Blues guitarist and singer Garrett “G. Love” Dutton has gone back-and-forth so many times in so many ways since his first album in 2004 with Special Sauce (drummer Jeffrey Clemens, bassist Jimi “Jazz” Prescott), that it’s hard to know which way is up with him. “It’s all good though, no matter what or where I am,” says the eternally laid back Dutton.
The singer-guitarist split the Sauce for several years before cobbling back them back together for 2014’s “Sugar,” 2015’s “Love Saves the Day”—two albums that refine the raw blues, rap and country swing vibe they started with on early hits such as “Baby’s Got Sauce” and “Cold Beverage.”
With theirtwo newest album and, now, a 2016 tour, “It’s like we were never apart, though, you know,” says Dutton of his trio’s nasty blue hip-hop and its deeply worn grooves. “Everything just fell into line and continues to do so; a full realization of the new sound we came up,” he says, pointing out Love Saves the Day’s mix of Cypress Hill backbeats and Elmore James guitar licks. “We found the roots of what we always wanted to do on Sugar and just kept pushing that blueprint on Love Saves the Day. You push long enough and you’re going to come up with good old fashioned rock n’ roll.”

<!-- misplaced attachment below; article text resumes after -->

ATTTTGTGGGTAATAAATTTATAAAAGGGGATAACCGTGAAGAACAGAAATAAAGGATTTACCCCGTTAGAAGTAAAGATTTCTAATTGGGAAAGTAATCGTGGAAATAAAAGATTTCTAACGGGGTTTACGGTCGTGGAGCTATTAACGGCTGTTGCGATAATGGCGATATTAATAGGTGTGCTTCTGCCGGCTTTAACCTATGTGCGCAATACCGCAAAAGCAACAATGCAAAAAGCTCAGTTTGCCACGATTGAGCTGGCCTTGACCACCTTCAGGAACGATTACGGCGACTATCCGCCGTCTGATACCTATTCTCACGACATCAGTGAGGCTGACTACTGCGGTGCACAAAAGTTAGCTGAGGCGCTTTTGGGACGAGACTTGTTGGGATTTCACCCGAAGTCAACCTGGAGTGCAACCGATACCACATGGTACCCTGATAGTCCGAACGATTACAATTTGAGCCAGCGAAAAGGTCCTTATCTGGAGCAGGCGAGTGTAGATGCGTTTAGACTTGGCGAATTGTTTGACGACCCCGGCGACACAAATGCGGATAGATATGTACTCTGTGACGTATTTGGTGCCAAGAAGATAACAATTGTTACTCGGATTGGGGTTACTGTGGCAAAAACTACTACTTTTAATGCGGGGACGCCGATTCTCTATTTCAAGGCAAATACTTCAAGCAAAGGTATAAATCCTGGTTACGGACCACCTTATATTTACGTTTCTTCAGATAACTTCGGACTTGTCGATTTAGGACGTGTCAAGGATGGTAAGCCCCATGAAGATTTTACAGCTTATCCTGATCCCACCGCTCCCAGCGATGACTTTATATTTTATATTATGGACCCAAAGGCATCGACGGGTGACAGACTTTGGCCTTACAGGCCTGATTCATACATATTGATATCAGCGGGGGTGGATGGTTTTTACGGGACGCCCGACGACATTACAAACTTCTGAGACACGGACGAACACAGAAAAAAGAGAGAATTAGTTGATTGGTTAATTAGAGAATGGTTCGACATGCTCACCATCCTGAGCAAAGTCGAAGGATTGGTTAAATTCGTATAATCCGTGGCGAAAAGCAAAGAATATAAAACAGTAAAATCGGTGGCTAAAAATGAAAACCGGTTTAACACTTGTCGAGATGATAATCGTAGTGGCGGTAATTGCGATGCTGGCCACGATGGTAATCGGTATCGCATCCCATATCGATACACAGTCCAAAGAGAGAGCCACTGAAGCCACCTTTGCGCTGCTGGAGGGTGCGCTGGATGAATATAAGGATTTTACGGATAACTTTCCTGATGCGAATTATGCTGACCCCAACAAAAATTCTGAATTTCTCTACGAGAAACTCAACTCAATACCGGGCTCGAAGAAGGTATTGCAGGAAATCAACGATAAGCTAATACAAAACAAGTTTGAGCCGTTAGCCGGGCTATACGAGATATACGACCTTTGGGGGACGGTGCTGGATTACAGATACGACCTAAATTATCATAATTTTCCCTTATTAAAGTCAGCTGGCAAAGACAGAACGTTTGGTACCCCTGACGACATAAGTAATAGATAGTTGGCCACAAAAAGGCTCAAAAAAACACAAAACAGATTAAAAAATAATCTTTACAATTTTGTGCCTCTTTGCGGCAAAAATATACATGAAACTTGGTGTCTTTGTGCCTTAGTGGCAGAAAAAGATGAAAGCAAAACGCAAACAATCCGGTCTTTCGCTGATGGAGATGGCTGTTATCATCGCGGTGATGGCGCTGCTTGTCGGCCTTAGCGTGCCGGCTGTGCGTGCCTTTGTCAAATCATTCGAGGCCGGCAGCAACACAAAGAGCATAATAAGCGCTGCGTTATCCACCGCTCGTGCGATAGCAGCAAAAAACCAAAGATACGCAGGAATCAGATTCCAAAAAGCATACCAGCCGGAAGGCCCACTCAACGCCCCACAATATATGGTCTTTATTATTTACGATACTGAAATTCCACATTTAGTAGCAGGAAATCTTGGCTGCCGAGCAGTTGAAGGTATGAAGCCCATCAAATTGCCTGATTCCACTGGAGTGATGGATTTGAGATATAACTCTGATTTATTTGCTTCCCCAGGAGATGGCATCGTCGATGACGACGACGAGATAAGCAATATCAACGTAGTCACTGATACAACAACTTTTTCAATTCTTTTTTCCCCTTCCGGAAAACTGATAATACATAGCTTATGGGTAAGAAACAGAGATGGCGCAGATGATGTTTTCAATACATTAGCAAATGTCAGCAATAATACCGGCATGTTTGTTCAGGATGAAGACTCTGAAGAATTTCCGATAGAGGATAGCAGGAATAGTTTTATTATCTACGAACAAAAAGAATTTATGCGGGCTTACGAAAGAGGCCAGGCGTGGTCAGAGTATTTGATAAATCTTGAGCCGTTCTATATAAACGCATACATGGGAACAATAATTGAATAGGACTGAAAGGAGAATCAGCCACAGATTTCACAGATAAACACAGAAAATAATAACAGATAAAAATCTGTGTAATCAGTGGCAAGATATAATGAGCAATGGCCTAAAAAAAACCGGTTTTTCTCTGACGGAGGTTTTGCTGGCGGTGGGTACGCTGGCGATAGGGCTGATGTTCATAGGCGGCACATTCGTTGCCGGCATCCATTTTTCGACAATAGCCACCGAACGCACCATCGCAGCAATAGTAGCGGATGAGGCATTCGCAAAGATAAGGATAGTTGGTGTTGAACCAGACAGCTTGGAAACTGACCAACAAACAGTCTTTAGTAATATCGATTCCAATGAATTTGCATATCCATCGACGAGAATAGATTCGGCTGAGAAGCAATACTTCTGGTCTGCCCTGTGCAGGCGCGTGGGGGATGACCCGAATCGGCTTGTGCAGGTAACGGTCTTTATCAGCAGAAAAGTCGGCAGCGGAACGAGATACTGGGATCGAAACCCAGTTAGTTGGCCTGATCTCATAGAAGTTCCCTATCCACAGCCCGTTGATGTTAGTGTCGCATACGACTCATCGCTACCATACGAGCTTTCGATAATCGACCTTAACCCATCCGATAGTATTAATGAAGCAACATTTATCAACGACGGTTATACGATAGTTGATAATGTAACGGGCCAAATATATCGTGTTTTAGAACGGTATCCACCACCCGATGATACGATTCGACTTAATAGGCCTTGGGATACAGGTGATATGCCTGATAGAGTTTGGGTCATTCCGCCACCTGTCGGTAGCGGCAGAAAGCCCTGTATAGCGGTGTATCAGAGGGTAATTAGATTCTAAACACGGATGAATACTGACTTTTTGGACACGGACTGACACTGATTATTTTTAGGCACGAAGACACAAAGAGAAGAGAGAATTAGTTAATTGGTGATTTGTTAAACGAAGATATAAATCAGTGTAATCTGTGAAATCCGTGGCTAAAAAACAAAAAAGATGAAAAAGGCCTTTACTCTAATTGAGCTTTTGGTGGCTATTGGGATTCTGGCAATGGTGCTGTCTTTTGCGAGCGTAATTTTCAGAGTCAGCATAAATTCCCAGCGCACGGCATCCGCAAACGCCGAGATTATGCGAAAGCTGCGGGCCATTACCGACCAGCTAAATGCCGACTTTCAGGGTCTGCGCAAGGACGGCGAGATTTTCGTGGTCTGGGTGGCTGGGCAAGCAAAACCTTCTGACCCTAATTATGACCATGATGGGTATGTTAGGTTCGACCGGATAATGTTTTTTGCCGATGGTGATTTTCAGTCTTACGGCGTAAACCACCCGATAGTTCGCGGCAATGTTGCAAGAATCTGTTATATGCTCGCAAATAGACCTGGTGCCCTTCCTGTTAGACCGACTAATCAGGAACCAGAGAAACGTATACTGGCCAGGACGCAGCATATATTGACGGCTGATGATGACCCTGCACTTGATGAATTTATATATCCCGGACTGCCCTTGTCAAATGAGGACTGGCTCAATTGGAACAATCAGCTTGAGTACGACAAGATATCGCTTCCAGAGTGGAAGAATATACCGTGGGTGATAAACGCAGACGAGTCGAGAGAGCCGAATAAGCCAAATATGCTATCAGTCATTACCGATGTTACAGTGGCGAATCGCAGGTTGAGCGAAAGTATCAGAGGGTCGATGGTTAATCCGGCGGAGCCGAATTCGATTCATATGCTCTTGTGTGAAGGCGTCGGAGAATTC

Having guest stars on the new album such as Los Lobos’ David Hidalgo, Lucinda Williams, DJ Logic and Citizen Cope helped the rock roll louder and harder. Still, it all comes down to the threesome that started the Sauce.
Dutton talks about how the writing process amongst the trio’s membership is better than ever, a feel that’s “natural, organic and easy to hear when the cream rises to the top. We’ve got a built-in critique, where Jim and I write and Jeff is the voice of reason.”
The egos and jealousies of being a young band on the road has dissipated, now that G. Love – still boyishly handsome – is 43-years-old.”We’re over each other,” he says with a laugh “You mellow with age, and do this only because you want, because it’s fun. When it’s not fun, we break the bottle and go home.”
Home is an interesting point, though. There’s the fact that Dutton — born and raised in Philadelphia — moved to Boston in 1992, only to move back to Philly to get discovered 12 months later. “I sent in our demo and very quickly got a call from somebody at Studio 4 and Ruffhouse Records,” says Dutton, recalling the now-defunct label home to the Fugees and Lauryn Hill. “In 1993, that was like winning the lottery — which I did.”
Dutton loves the town he was born and raised in, but as of 2015, has returned to living in Boston with his son Aiden, a drummer who occasionally joins his pop and the Sauce crew on tour.
“Remember, when he used to jump on stage with us when he was a baby?” Dutton asks. “Well, now he and I do gigs along the east coast in-between touring. I tell him that he’s got to carry his weight, study those drums nights and joke with him that he’s not going to be young and cute forever.”
IF YOU GO:
Theater of the Living Arts, Philadelphia
334 South Street